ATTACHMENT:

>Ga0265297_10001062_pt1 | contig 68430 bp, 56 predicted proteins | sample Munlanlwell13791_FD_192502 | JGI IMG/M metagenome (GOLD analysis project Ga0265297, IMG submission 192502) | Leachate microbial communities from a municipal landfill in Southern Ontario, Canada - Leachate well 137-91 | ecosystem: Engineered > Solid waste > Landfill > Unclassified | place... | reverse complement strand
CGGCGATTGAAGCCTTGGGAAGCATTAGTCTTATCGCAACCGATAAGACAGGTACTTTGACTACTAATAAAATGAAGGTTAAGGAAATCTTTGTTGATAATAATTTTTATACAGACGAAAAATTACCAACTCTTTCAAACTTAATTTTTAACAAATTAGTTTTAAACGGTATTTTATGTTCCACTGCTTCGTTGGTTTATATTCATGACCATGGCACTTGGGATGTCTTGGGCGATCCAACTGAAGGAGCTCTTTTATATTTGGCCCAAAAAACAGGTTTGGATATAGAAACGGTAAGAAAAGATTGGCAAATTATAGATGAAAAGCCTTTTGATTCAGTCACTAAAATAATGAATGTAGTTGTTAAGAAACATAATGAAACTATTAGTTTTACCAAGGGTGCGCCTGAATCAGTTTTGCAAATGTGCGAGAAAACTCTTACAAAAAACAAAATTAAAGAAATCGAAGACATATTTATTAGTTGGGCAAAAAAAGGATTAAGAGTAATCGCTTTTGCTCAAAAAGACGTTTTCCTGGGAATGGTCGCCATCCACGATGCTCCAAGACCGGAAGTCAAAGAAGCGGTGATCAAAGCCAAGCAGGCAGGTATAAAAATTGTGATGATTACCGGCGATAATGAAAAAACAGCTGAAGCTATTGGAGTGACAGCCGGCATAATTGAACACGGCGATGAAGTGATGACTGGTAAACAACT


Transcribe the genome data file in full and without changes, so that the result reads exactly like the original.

>Ga0265297_10001062_pt1 | contig 68430 bp, 56 predicted proteins | sample Munlanlwell13791_FD_192502 | JGI IMG/M metagenome (GOLD analysis project Ga0265297, IMG submission 192502) | Leachate microbial communities from a municipal landfill in Southern Ontario, Canada - Leachate well 137-91 | ecosystem: Engineered > Solid waste > Landfill > Unclassified | place... | reverse complement strand
CGGCGATTGAAGCCTTGGGAAGCATTAGTCTTATCGCAACCGATAAGACAGGTACTTTGACTACTAATAAAATGAAGGTTAAGGAAATCTTTGTTGATAATAATTTTTATACAGACGAAAAATTACCAACTCTTTCAAACTTAATTTTTAACAAATTAGTTTTAAACGGTATTTTATGTTCCACTGCTTCGTTGGTTTATATTCATGACCATGGCACTTGGGATGTCTTGGGCGATCCAACTGAAGGAGCTCTTTTATATTTGGCCCAAAAAACAGGTTTGGATATAGAAACGGTAAGAAAAGATTGGCAAATTATAGATGAAAAGCCTTTTGATTCAGTCACTAAAATAATGAATGTAGTTGTTAAGAAACATAATGAAACTATTAGTTTTACCAAGGGTGCGCCTGAATCAGTTTTGCAAATGTGCGAGAAAACTCTTACAAAAAACAAAATTAAAGAAATCGAAGACATATTTATTAGTTGGGCAAAAAAAGGATTAAGAGTAATCGCTTTTGCTCAAAAAGACGTTTTCCTGGGAATGGTCGCCATCCACGATGCTCCAAGACCGGAAGTCAAAGAAGCGGTGATCAAAGCCAAGCAGGCAGGTATAAAAATTGTGATGATTACCGGCGATAATGAAAAAACAGCTGAAGCTATTGGAGTGACAGCCGGCATAATTGAACACGGCGATGAAGTGATGACTGGTAAACAACT